Ishmail Abdus-Saboor was born and raised in Philadelphia, with roots in Philadelphia dating back four generations. His great grandparents on each side moved north to Philadelphia from the south. A religious conversion by Ishmail’s father initiated changing the family name from Parkinson to Abdus-Saboor, a common phenomenon amongst African-American Muslim converts (ie. Muhammad Ali or Kareem Abdul-Jabbar). Ishmail’s mother is Chief Financial Officer at a consulting firm and his father is an actuary who has predominantly worked in the life insurance industry. His parents are graduates of Howard University, and his grandparents graduated in the 1940s from Lincoln and West Chester Universities, just outside of Philadelphia. Thus, Ishmail was fortunate to be raised in an environment where the value of education, exploration, and hard work were deeply engrained in him.

As part of an honor’s biology course at Central High School, at age 14 Ishmail set up a lab at home investigating regeneration in crayfish. He won a citywide science fair competition and this experience set his science career in motion. He received his bachelor’s degree in Animal Science from North Carolina A&T University in 2006, having completed internships in research labs in academia and industry, as well as a veterinary clinic and a farm. It was an internship at the University of Pennsylvania in the summer of 2005 working in a developmental biology lab where he became overjoyed with the fast pace of biomedical research and working at the wet lab bench.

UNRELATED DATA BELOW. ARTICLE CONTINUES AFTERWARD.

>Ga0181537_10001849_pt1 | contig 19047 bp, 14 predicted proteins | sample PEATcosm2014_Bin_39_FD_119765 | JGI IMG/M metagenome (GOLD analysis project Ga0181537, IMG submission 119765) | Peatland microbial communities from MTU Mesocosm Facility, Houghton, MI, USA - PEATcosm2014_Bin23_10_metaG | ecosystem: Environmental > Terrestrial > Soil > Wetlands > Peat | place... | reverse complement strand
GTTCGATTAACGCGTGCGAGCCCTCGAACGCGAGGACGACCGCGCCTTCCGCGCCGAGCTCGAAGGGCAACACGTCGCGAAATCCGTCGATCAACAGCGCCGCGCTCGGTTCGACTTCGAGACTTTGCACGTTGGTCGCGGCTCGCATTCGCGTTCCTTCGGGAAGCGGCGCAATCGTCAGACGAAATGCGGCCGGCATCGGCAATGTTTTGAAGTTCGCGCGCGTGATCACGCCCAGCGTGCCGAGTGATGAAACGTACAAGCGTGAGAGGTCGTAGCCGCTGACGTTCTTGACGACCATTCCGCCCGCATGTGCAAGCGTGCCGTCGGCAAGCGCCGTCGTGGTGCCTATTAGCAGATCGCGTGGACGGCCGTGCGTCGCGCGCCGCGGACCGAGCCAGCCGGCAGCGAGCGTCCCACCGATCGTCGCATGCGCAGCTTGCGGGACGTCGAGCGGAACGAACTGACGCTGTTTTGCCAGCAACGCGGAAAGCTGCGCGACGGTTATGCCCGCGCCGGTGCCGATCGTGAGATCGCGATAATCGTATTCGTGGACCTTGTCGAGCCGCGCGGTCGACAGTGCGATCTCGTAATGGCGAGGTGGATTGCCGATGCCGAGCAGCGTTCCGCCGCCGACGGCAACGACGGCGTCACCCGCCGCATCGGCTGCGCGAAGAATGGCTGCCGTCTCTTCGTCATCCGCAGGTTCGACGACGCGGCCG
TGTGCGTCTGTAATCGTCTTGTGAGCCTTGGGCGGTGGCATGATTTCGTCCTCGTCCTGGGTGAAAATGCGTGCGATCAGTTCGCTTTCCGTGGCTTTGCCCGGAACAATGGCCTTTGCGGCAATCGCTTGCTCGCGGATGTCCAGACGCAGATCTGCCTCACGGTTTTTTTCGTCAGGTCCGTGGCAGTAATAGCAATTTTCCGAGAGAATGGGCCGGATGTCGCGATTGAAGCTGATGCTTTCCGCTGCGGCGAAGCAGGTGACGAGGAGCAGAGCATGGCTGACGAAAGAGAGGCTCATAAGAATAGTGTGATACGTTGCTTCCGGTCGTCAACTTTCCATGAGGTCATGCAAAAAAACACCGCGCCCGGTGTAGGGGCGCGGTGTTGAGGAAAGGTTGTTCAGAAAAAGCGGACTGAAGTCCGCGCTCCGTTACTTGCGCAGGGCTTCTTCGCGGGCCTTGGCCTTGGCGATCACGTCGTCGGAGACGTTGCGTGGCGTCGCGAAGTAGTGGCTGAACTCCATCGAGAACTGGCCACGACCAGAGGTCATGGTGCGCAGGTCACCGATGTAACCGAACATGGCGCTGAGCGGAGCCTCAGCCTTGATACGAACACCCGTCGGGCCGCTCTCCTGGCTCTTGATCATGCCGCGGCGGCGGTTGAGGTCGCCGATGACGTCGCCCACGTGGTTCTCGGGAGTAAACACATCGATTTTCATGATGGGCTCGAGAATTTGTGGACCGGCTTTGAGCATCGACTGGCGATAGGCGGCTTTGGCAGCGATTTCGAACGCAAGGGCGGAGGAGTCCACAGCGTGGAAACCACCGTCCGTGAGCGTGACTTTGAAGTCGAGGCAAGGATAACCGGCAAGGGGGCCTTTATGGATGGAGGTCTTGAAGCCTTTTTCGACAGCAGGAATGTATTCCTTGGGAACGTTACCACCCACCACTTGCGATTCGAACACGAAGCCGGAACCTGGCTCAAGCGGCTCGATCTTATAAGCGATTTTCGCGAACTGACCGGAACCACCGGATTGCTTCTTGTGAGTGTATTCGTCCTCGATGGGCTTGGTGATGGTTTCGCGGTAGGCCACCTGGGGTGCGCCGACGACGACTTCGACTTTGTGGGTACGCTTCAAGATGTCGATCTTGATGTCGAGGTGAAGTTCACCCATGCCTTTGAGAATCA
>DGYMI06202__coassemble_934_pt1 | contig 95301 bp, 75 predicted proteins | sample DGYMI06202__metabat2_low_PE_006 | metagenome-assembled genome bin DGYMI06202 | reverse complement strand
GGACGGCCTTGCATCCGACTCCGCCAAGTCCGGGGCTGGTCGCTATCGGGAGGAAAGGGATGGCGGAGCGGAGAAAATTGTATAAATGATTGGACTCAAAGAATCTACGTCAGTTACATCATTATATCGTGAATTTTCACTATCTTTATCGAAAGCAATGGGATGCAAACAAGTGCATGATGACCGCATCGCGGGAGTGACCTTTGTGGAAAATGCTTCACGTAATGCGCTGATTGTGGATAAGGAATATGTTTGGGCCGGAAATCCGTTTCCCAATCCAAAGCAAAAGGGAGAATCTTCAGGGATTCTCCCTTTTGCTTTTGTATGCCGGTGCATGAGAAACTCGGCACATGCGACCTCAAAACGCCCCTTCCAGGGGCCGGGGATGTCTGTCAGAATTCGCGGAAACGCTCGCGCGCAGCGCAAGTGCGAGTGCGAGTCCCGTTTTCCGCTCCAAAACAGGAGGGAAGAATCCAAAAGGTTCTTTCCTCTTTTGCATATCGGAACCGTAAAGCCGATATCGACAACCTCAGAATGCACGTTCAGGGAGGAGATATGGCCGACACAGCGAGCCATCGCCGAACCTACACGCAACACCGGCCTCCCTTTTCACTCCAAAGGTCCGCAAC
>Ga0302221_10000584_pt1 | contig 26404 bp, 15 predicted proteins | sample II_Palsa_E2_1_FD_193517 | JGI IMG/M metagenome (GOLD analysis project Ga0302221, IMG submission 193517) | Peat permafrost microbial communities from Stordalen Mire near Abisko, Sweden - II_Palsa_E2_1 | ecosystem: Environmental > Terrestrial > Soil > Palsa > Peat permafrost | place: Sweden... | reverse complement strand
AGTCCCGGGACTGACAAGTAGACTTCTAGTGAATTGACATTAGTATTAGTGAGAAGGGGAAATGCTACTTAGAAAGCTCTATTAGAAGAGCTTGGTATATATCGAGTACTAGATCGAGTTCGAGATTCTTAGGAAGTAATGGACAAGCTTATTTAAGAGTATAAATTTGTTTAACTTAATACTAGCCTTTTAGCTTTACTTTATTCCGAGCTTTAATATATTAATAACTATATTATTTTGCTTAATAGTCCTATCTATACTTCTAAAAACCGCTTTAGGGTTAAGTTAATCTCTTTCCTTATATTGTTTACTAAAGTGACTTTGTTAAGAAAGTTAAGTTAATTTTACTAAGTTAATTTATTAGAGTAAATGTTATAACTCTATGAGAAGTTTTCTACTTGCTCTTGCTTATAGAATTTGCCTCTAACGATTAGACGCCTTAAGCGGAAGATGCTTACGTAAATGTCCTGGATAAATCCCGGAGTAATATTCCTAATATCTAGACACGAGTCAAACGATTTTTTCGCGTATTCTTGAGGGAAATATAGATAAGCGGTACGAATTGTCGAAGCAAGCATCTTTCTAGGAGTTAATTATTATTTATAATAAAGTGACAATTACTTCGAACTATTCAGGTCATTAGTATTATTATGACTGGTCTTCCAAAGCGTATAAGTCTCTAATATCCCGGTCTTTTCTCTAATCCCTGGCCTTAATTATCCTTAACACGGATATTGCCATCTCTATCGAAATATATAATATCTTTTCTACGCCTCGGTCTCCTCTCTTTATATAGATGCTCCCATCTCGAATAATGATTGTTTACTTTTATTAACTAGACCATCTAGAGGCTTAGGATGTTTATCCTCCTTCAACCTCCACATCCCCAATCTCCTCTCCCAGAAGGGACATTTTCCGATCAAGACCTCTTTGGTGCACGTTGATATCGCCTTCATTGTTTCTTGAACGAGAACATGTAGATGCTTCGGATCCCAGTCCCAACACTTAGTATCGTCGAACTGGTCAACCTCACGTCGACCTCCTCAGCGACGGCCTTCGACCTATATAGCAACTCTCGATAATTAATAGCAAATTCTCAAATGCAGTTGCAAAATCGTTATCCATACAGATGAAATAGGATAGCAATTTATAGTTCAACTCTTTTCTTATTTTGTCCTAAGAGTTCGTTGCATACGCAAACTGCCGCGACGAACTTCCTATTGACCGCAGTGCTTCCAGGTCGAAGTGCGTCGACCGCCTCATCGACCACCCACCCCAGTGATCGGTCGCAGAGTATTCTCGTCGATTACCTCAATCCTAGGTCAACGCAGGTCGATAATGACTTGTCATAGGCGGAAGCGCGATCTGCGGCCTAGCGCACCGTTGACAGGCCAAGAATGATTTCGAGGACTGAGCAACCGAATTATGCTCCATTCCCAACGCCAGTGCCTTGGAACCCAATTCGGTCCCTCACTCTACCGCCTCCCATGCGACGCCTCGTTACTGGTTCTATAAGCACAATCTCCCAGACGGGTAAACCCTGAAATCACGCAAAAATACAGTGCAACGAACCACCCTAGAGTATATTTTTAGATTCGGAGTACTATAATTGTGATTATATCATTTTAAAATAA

He earned his PhD in Cell and Molecular Biology in 2012 with Meera Sundaram at the University of Pennsylvania studying signal transduction pathways during development of the roundworm C.elegans. His PhD thesis work was supported by the National Institute of Health (NIH) and recognized with the Tom Kadesch Prize in Genetic Research. He completed postdoctoral training with Benjamin Shykind at Weill Cornell Medical College studying monoallelic gene expression of olfactory receptors and Wenqin Luo at the University of Pennsylvania studying neural circuit mechanisms for somatosensation. As a postdoctoral fellow his research was supported by two grants from the NIH and two from the Burroughs Wellcome Fund, and recognized with the Mitchell Max Award in Pain Research from the NIH.

Ishmail opened his lab in July of 2018 as the Mitchell J. Blutt and Margo Krody Blutt Presidential Assistant Professor in the Biology Department at the University of Pennsylvania. Ishmail is proud and humbled to be the first African-American faculty member in this department at Penn. In addition to generous startup funds from the university, the Abdus-Saboor lab is supported by a K99/R00 Pathway to Independence grant from the NIH.

To learn more about Ishmail’s path towards a career in science, check out these feature articles by the Burroughs Wellcome Fund and Penn Medicine News:

To learn more about Ishmail's graduate school work and his Tom Kadesch Genetic Prize at UPenn see this feature:

To listen to Ishmail talk about setting up a biology lab at home at age 14, his experiences at a historically black college, and advice for younger students, check out this interview:

To read Ishmail being interviewed by Michelle Johnson of Penn’s MindCore interdisciplinary institute, click below. The content of this interview is geared towards a more lay audience.


1) Reading memoirs and biographies, especially related to the history of molecular biology and genetics. 2) Spending quality time with family. 3) Watching professional basketball, especially Lebron James, the greatest basketball player of all time.